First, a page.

Over the past 100 years, DSM has partnered with companies throughout the world to create countless products. Today, we’re partnering
with medical device companies like yours, enhancing your ideas by offering the broadest portfolio of materials in the industry.
Biomedical Polyurethanes and Polyethylenes | Resorbable Polymers | Metals | Bioceramics | Collagens | Device Development
Extracellular Matrices | Silicone Hydrogels | Coatings | Drug Delivery Platforms
installed in-house, in-line with assembly, enabling
sterilization as a part of the production line.
This makes bringing sterilization in-house easy
and safe, and results in faster turnaround times,
increased productivity, and reduced costs.
One important difference between terminal
sterilization with NO2 compared to EO or
radiation processes is that the NO2 process is
completed after the product is sealed in the sterile barrier packaging and before loading in secondary packages (e.g., boxes). The NO2 process
is not compatible with cellulosic materials such
as paper. However, sterilizing products prior
to placing in large cardboard cartons increases
the density of the load, in terms of devices per
volume, increasing the efficiency of the process.
Device Design — Physical design, size, shape,
surface texture, and geometric complexity can
place constraints on sterilization options. As a
non-condensing gas, NO2 can be an excellent
choice for room-temperature sterilization of
challenging devices, such as lumens, needles, and
similar geometries. Understanding the gas path
is important as the sterilant gas needs to have access to all surfaces of the device. NO2 sterilization
process parameters can be adjusted to assist in
driving the sterilant into the medical device load.
Material Selection — Noxilizer has tested a
broad range of medical device materials (see sidebar), with many showing no degradation and no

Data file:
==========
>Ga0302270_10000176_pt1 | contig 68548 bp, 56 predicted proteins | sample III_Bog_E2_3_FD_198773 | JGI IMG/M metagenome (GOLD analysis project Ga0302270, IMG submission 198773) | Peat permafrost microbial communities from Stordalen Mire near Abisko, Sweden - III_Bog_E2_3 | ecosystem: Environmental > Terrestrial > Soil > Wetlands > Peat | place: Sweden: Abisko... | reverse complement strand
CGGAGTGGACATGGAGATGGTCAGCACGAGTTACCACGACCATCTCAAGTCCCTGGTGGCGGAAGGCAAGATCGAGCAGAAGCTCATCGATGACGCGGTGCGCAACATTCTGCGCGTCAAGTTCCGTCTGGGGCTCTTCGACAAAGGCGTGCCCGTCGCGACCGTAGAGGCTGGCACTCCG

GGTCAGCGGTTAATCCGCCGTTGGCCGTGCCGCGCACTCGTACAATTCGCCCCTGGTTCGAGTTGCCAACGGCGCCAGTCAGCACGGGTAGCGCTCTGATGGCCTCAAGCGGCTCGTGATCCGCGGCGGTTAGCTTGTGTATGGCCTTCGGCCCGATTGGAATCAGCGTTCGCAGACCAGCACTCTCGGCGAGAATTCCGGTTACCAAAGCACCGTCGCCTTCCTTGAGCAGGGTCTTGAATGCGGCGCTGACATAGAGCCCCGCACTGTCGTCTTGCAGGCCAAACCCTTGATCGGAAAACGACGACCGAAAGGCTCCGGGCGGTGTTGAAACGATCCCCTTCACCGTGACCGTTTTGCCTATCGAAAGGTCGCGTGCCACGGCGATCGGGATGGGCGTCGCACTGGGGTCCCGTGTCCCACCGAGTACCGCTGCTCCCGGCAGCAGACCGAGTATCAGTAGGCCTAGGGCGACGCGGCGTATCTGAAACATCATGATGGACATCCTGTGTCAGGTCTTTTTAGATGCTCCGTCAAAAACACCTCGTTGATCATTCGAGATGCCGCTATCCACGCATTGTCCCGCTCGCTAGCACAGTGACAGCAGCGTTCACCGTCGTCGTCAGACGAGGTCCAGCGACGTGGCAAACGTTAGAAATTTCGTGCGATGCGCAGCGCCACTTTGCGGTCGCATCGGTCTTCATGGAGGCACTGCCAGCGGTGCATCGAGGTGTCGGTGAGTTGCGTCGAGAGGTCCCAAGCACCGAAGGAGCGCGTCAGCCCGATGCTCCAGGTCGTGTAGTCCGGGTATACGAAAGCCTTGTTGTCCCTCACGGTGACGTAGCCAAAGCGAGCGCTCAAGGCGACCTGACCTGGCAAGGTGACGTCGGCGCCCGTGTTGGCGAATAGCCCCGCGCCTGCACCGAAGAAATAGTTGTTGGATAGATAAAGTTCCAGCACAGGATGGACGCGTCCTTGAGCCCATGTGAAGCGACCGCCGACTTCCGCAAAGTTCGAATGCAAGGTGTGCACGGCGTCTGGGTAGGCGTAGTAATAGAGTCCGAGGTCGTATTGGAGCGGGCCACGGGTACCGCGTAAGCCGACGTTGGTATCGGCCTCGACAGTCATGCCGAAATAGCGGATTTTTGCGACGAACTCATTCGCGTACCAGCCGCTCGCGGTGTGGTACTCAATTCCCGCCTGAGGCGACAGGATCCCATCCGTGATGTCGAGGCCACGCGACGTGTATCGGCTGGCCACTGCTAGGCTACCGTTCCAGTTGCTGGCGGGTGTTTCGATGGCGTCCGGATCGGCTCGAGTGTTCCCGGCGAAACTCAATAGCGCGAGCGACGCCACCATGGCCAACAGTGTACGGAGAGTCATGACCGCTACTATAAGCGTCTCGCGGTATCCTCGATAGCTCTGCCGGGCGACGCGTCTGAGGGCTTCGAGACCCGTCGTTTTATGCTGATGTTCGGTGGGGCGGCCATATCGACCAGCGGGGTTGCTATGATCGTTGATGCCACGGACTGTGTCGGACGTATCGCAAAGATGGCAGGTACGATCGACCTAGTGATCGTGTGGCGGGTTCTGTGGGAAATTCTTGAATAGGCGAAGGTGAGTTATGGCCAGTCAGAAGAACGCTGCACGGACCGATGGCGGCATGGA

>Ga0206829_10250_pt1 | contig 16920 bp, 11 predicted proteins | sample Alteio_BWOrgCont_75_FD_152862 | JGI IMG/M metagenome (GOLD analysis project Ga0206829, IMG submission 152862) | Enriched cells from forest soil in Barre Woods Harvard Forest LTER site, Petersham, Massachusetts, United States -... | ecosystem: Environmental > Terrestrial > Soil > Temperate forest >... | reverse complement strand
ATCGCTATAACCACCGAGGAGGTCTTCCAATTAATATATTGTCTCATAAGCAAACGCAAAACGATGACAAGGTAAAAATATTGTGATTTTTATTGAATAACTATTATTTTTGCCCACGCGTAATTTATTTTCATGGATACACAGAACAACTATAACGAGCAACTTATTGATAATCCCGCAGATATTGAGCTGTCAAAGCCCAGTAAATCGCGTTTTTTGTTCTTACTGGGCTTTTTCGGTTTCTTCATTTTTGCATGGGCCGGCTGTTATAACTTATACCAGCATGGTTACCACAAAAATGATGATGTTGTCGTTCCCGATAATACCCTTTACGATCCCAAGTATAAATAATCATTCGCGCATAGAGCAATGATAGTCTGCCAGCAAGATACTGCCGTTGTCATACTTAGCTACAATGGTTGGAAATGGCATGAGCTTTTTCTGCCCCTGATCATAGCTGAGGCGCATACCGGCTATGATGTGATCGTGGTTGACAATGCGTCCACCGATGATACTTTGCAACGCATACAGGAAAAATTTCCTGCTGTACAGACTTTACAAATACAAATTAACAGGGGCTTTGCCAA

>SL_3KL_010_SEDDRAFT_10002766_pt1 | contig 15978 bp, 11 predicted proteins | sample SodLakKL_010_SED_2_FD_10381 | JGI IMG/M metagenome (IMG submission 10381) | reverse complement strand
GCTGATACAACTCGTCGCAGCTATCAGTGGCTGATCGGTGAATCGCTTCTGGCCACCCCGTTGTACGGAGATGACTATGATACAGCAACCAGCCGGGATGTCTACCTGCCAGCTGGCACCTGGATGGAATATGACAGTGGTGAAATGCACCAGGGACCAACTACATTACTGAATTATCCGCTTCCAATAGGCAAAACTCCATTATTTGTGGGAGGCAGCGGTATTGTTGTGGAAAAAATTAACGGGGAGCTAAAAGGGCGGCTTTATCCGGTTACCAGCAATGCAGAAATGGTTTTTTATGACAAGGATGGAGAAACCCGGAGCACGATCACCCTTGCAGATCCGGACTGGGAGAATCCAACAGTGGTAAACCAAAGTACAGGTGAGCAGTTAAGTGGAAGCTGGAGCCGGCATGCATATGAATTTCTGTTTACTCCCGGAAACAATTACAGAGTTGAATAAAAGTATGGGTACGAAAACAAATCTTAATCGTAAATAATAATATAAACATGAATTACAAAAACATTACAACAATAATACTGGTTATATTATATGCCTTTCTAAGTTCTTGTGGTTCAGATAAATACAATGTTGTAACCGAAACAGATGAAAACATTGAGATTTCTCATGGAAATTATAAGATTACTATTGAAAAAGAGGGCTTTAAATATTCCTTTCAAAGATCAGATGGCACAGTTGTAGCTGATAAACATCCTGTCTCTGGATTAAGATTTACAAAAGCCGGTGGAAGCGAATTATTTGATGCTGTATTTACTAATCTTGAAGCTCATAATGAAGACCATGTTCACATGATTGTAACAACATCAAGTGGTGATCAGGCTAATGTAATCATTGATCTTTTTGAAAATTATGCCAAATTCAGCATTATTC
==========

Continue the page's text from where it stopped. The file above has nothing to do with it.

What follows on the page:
increase in cytotoxic response. Furthermore, NO2
is less oxidative than other sterilants. As with all
methods, NO2 has a few material compatibility
issues, however these may generally be overcome
through the selection of alternative materials
during the product development process.
Packaging — NO2 sterilization is compatible
with commonly used sterile barrier packaging
including Tyvek pouches, Tyvek/Mylar pouches,
and thermoform trays with Tyvek lids. Rapid
sterilization processes are more sensitive to adhesive coatings on Tyvek. These coatings need to
be evaluated during the development of the sterilization cycle. Also, labels can hinder the gas from
passing through Tyvek layers. Where possible,
labels should be added after sterilization.
The growing complexity of medical and drug delivery devices presents challenges in the selection
of an appropriate sterilization process. Manufacturers with complex or sensitive products now
have another tool in the sterilization toolbox.
NO2 delivers safe, room-temperature sterilization
with a broad range of material compatibility
and low levels of residuals using a rapid, efficient
process. Considering NO2 among sterilization
alternatives early in product design will provide
greatest benefits to designers and manufacturers.
NO2 Compatible Materials*
Cyclic Polyolefins (e.g., COC and COP)
Pharmaceutical Rubber Compounds
Polyester (e.g., PET/PETG)
Two Part Epoxies (non-urethane)
PEEK / PAEK
Conformal Coatings (e.g., Parylene)
*This list is not exhaustive.